If they are striking primarily over other issues, they can make that explicit by removing salary disputes from their list of demands. I don't doubt that they are also opposing any reasonably objective means through which teacher performance can be evaluated (I understand that there's more to education than passing tests and that low performance is primarily due to the students themselves and their parents-but its the only objective standard out there and measures can be taken to account for cultural or socio-economic variables).

  3. #43
    Analytical Dreamer Coriolis's Avatar
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    Quote Originally Posted by Lateralus View Post
    The data on whether or not smaller class sizes improve education is conflicting and/or inconclusive. I know this isn't intuitively satisfying, but you can't argue with the data (unless you want to dismiss some of it because you don't like the conclusions drawn from it), and there is mountains of it.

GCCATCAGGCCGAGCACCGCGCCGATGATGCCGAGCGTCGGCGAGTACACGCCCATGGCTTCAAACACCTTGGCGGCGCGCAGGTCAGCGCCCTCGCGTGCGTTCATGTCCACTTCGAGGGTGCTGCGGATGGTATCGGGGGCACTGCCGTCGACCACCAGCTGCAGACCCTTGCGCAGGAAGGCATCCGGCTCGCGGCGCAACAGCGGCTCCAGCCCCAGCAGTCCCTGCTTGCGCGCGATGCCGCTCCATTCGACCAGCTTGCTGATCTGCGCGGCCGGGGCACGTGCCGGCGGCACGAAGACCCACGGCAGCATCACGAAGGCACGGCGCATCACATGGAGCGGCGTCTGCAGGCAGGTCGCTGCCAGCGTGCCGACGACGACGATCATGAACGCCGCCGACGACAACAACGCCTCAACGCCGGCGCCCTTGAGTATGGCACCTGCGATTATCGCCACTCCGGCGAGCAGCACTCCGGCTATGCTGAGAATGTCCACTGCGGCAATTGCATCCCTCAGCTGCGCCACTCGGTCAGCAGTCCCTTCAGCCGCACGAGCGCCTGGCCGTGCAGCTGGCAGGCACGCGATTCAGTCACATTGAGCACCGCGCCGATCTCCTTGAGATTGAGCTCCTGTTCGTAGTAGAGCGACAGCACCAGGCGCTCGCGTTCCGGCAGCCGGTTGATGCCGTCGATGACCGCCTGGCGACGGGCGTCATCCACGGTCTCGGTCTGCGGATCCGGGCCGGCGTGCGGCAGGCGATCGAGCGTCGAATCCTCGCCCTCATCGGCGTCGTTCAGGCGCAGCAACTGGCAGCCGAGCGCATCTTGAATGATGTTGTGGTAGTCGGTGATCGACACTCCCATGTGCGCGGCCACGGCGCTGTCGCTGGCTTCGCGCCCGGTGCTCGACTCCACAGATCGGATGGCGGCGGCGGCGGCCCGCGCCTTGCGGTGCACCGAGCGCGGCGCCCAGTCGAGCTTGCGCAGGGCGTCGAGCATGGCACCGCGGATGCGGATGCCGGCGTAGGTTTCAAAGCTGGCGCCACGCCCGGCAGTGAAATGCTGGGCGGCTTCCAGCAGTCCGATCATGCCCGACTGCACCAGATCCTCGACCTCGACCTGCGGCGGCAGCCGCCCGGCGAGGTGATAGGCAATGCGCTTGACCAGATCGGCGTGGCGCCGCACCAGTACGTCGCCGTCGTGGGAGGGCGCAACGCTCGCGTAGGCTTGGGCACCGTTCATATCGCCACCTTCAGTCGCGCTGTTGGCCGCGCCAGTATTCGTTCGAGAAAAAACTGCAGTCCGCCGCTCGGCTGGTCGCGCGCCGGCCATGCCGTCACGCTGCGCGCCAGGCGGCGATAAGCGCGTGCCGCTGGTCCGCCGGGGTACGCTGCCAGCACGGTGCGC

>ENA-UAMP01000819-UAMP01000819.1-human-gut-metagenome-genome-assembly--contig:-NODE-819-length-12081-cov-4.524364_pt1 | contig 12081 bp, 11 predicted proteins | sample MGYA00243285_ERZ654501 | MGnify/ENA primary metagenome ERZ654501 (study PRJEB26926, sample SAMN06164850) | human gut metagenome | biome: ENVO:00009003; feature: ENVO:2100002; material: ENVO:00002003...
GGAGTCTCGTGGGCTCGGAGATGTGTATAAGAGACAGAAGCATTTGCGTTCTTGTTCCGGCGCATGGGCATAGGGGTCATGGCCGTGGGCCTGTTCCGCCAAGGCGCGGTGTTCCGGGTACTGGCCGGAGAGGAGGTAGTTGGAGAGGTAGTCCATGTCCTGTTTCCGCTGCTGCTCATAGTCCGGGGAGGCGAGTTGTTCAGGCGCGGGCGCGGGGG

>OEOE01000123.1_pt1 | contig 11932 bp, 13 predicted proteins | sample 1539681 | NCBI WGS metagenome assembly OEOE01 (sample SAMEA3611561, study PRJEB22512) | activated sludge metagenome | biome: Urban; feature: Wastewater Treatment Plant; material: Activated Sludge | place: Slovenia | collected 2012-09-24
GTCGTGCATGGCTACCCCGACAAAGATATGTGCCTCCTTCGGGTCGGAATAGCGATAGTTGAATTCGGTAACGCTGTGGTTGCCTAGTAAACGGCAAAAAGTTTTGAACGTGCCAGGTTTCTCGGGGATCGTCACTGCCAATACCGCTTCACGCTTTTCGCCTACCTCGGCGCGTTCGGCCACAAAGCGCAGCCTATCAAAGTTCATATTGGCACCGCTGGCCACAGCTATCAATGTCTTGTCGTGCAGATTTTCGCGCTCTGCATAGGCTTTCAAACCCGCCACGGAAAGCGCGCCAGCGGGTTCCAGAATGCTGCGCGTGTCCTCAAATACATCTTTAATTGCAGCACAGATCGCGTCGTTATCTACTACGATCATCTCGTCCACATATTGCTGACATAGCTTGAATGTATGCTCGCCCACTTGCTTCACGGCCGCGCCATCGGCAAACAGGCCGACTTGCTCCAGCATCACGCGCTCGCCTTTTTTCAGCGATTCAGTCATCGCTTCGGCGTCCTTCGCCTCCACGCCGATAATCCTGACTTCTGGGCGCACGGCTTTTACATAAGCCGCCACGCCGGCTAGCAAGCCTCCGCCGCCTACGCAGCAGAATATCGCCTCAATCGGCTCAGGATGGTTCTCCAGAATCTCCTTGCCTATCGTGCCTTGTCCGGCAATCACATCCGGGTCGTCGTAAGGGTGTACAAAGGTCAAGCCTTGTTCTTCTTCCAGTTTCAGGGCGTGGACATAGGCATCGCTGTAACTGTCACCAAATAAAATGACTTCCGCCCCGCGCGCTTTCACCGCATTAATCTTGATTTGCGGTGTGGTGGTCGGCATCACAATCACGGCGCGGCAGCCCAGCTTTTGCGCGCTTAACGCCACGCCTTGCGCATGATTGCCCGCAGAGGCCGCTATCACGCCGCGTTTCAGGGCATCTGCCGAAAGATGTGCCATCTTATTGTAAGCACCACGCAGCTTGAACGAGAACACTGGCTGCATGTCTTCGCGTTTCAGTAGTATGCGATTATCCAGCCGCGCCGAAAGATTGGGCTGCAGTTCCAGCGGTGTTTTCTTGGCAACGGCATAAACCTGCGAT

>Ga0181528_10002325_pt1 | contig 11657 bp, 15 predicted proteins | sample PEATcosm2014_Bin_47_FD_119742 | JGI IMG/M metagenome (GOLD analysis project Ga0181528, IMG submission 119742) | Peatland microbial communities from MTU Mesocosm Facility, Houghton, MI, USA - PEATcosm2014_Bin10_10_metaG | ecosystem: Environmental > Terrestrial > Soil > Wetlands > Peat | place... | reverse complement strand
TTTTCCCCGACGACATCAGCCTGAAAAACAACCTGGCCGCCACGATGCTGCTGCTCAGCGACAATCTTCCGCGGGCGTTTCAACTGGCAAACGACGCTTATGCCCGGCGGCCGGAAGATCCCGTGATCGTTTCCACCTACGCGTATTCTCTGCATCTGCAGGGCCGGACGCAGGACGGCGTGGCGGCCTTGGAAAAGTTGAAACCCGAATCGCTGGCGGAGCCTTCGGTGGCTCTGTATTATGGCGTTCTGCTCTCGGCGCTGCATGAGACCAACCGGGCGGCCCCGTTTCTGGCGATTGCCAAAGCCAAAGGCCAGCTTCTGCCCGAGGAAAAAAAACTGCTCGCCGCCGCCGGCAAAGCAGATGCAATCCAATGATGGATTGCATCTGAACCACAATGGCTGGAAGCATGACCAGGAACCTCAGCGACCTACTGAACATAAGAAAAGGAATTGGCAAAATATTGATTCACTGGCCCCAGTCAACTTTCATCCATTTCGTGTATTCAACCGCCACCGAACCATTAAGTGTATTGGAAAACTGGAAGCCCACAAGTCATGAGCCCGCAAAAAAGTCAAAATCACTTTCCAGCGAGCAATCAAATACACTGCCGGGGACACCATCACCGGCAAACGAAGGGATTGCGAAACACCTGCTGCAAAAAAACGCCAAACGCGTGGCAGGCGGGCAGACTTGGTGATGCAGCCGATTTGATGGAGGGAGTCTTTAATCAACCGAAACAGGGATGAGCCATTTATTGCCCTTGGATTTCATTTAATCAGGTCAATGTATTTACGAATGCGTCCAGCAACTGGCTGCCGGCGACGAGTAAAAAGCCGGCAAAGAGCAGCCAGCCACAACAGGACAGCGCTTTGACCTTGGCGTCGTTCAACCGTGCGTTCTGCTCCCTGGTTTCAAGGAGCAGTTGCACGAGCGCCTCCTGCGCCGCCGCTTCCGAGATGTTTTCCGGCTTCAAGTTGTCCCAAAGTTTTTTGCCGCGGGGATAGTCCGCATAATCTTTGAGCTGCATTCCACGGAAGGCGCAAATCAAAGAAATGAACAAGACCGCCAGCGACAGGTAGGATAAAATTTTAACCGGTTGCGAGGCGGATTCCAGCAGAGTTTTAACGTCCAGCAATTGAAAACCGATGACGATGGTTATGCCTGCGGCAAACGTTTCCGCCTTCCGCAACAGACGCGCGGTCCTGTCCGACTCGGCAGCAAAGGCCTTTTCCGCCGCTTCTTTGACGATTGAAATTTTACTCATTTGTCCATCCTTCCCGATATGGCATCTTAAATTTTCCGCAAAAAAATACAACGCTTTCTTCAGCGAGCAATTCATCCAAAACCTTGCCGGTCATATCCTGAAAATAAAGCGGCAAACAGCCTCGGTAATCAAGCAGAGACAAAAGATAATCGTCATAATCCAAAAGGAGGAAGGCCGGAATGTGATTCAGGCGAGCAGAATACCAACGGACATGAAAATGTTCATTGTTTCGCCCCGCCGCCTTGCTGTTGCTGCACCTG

Not only are the results discussed in this article inconclusive, but the question is poorly defined. How large or small a class are we talking about? Certainly reducing class size from 30 to 27 will have little effect, but the Chicago district wants to allow classes as large as 50. Even considering that teachers do a significant part of their work in the evenings and on weekends, their time is limited. The assignment grading alone for a class of 50 (or even 35) takes much more time than for a class of 20. It is unmanageable to assign essays, projects, worked-out problems, or designs to such a large class, especially in middle and high schools where teachers may teach up to 6 classes. But these are the kinds of assignments that challenge students to think, and to develop their own creativity. Substitution of multiple-choice and fill-in-the-blank style assignments out of logistical necessity, or the inability to provide meaningful feedback on open-ended assignments, is just one obvious example of how large class sizes impact the quality of education.